But each week we also hear these words. “The Lord is gracious and full of compassion, slow to anger and abounding in steadfast love.” Each week, we hear God promise to forgive us, to work in the soil of our hearts and bring us to repentance. When we allow God to dig around in our hearts, we have the opportunity to recognize and remember our sins and to give thanks for God’s loving forgiveness.
God actually helps us to “Think again” about our own sinfulness, as well as the sinfulness of others. Since we all sin, and we all are in need of repentance and forgiveness, we cannot sinfulness with that of others.
… Mike and I were watching Survivor the other night on TV. The Heroes had once again lost the immunity challenge, so someone had to be voted off. As the camera showed the various conversations around camp, and Tom heard some of what was going on, he suspected he was going to be voted off. After the voting, but before the tallying of votes, Tom pulled out the immunity idol he had discovered. By presenting it, he gave himself one more chance, a few more days to be on the show.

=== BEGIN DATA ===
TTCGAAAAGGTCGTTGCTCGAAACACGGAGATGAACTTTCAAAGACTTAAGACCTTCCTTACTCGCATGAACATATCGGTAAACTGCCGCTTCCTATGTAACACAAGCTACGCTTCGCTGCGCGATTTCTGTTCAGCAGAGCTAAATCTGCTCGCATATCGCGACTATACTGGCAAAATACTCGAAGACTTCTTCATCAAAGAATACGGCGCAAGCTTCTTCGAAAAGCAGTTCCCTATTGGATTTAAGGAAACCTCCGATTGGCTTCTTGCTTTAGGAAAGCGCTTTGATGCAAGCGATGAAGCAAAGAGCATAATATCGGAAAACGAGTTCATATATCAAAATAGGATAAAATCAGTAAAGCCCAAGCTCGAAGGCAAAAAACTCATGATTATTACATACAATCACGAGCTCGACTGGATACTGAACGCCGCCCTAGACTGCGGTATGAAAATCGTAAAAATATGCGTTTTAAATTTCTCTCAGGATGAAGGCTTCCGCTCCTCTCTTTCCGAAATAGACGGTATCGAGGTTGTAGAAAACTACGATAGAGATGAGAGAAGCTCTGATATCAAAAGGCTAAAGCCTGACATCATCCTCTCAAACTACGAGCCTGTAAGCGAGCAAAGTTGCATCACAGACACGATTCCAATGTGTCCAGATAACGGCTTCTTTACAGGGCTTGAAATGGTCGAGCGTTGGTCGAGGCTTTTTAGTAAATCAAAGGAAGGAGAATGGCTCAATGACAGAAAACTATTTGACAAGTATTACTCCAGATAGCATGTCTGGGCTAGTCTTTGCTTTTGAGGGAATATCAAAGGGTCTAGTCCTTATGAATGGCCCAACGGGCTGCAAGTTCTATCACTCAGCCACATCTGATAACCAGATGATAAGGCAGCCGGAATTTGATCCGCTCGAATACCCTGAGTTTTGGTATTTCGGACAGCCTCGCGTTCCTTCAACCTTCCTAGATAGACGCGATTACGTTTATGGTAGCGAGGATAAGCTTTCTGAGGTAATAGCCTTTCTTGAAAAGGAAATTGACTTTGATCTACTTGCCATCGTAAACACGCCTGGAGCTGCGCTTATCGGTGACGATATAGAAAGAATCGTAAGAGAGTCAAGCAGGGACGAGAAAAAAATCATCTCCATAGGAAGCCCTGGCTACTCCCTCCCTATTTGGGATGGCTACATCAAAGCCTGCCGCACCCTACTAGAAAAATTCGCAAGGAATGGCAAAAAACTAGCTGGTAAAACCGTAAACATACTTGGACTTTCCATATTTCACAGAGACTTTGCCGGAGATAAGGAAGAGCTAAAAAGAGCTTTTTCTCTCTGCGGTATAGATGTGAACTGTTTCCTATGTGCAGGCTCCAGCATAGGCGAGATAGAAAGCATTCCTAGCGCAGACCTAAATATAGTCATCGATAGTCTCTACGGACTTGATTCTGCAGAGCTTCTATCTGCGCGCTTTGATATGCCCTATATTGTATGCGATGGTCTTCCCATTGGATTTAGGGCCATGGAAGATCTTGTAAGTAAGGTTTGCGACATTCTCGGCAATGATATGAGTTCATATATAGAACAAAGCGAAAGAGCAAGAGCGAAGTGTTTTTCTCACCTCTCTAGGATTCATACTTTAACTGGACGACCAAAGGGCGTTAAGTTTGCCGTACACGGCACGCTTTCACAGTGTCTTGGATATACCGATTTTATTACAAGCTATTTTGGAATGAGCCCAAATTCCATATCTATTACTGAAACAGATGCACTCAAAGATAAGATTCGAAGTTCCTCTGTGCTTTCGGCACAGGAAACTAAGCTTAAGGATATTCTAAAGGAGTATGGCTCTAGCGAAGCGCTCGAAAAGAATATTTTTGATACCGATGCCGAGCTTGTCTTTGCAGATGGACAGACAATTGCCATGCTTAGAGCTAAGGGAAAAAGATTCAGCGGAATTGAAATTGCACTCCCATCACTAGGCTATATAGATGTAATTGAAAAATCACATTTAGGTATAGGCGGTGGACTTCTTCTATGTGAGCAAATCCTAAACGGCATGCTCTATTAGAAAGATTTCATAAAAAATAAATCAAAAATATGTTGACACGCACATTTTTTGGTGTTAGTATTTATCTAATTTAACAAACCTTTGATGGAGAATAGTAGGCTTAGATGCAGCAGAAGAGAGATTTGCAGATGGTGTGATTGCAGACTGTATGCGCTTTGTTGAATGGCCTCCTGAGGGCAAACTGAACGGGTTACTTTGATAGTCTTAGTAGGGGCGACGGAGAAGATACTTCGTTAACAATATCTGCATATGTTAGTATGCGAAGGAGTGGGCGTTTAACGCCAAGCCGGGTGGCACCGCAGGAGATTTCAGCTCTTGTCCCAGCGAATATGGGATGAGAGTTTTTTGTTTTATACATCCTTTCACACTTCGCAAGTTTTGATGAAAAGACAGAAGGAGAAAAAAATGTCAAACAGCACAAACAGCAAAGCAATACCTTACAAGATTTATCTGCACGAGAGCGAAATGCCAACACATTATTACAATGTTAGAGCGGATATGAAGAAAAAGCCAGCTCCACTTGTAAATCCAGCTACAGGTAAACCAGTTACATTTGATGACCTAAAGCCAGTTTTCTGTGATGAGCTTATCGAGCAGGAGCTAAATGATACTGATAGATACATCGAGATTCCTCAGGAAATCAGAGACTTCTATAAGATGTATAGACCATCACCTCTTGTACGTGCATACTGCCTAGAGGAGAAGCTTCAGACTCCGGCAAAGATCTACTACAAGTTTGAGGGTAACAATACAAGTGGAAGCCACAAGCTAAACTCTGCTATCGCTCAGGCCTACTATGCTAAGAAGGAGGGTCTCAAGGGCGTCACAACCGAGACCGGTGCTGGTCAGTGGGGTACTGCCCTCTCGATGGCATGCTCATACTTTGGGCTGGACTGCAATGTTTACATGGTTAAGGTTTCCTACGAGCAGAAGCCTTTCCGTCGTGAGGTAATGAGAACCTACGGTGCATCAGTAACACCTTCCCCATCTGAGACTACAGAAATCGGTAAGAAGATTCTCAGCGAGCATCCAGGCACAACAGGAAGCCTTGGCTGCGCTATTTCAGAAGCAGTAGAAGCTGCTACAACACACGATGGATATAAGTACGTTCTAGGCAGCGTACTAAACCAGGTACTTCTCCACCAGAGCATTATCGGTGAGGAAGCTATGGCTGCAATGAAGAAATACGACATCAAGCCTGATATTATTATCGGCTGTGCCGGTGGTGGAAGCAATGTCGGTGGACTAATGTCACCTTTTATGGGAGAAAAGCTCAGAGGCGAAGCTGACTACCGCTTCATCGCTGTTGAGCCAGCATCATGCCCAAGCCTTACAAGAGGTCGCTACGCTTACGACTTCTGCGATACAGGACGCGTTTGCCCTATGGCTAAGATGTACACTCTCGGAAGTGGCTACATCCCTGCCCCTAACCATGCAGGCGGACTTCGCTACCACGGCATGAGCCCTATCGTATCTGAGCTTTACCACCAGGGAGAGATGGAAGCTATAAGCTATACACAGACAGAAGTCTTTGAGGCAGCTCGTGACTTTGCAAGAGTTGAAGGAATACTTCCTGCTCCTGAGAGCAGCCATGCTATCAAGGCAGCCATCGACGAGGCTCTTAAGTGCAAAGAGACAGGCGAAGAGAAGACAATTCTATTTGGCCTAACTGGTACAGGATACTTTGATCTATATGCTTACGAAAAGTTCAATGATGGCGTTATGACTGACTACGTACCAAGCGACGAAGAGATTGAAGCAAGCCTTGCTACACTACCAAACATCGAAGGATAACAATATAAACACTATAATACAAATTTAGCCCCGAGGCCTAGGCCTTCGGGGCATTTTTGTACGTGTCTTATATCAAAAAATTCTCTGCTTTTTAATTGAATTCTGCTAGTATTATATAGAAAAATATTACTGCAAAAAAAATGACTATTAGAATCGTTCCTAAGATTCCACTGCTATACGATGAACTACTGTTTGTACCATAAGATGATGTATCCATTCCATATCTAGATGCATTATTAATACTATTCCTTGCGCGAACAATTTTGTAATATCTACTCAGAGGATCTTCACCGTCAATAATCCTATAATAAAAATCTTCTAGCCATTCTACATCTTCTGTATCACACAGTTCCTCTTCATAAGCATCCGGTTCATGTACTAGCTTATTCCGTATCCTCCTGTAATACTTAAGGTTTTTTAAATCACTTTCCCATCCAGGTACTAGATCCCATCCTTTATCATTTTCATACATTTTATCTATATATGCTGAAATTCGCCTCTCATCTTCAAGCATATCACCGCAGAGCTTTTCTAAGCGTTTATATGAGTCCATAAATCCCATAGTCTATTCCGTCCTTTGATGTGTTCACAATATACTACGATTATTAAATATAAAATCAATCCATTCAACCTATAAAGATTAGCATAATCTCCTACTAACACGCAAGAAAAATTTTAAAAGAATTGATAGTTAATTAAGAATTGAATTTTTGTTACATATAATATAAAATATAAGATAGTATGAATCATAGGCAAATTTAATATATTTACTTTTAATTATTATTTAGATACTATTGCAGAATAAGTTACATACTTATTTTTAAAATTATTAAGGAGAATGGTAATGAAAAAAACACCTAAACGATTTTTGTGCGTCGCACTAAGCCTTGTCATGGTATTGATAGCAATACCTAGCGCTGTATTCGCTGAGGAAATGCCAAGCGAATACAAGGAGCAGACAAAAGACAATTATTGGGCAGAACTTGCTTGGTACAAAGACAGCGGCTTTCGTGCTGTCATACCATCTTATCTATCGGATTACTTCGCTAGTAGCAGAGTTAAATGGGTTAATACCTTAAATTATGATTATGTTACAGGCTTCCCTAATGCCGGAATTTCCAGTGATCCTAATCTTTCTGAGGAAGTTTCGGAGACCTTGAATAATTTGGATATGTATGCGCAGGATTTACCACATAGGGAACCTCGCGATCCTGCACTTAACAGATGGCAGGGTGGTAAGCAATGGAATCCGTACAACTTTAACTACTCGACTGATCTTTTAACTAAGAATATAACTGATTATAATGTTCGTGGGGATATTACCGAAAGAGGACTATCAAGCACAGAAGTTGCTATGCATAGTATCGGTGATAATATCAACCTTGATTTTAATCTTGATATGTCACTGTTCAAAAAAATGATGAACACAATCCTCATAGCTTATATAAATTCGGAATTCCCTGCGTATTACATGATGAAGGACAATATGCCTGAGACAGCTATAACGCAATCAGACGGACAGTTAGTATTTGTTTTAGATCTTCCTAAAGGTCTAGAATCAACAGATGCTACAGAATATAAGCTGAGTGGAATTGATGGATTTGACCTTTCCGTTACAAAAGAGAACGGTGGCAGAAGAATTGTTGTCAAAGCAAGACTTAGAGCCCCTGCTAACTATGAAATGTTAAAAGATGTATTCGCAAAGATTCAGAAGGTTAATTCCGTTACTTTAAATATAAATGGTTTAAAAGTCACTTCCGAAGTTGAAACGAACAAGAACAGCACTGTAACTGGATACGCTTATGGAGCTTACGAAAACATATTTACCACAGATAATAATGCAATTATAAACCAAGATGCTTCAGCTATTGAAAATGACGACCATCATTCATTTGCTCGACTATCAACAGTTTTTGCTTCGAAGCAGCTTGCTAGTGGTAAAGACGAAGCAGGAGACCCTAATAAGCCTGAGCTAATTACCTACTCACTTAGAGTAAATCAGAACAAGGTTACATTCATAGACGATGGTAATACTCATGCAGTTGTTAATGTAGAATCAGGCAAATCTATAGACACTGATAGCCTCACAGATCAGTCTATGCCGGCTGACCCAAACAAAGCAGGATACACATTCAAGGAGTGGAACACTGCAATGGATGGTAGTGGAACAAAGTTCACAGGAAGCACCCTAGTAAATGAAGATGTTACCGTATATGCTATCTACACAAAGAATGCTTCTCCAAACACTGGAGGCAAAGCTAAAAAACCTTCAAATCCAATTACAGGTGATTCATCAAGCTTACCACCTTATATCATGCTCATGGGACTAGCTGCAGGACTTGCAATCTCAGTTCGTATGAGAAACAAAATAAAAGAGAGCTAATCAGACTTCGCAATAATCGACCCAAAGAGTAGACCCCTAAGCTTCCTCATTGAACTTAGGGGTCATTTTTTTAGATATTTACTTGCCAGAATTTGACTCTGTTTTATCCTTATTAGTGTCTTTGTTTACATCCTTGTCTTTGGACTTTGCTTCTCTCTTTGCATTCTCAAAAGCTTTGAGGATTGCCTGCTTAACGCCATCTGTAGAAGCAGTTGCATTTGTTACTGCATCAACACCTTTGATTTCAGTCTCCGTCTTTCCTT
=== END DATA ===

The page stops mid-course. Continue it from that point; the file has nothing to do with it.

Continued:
As I watched, I thought, “Hmm. In God’s frequent forgiveness, we receive lots of immunity idols, lots of second chances, third chances, tenth chances, hundredth chances.” My thought was not that we have an unlimited supply of immunity idols, no matter what we do, but that when we make an effort to have a loving, trusting relationship with God, God has compassion and forgiveness for us. And through realizing we have God’s forgiveness, we have the opportunity to “Think again” about what we do, think, and say.

Please pray with me. Forgiving God, we don’t always, or even often, know when we have sinned. Forgive us. We do sometimes know just what our sin is. Forgive us. Help us to “Think again” about our lives, our attitudes, our speaking, so that we may become more loving and forgiving. Amen